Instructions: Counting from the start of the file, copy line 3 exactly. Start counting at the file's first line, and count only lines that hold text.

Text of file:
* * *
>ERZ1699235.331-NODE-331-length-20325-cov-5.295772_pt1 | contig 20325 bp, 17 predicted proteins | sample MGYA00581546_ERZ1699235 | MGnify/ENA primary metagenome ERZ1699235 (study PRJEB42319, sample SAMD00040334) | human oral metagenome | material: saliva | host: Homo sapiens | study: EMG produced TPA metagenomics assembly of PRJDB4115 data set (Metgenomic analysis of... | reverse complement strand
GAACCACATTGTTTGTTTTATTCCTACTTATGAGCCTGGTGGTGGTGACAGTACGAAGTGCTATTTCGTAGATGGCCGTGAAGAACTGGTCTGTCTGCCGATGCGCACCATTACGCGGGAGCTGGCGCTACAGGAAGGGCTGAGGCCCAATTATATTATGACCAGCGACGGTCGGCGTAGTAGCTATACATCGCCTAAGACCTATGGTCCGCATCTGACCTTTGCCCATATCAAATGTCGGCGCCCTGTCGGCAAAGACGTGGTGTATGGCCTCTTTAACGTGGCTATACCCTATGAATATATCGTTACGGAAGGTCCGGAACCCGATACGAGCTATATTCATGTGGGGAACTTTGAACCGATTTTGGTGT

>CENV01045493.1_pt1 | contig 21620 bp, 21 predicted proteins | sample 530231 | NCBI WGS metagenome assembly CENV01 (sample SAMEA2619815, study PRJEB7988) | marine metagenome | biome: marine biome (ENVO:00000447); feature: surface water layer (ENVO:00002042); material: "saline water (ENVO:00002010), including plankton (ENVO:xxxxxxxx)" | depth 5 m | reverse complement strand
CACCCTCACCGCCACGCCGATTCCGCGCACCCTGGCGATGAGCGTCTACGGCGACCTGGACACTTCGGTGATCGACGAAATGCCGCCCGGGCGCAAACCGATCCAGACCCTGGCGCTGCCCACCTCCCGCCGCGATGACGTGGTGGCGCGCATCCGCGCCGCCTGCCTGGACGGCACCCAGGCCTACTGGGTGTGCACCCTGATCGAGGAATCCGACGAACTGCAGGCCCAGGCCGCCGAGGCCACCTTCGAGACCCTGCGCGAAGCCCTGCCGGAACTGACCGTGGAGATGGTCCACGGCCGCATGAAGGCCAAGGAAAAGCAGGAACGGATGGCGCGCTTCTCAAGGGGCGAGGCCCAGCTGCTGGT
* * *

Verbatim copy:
>CENV01045493.1_pt1 | contig 21620 bp, 21 predicted proteins | sample 530231 | NCBI WGS metagenome assembly CENV01 (sample SAMEA2619815, study PRJEB7988) | marine metagenome | biome: marine biome (ENVO:00000447); feature: surface water layer (ENVO:00002042); material: "saline water (ENVO:00002010), including plankton (ENVO:xxxxxxxx)" | depth 5 m | reverse complement strand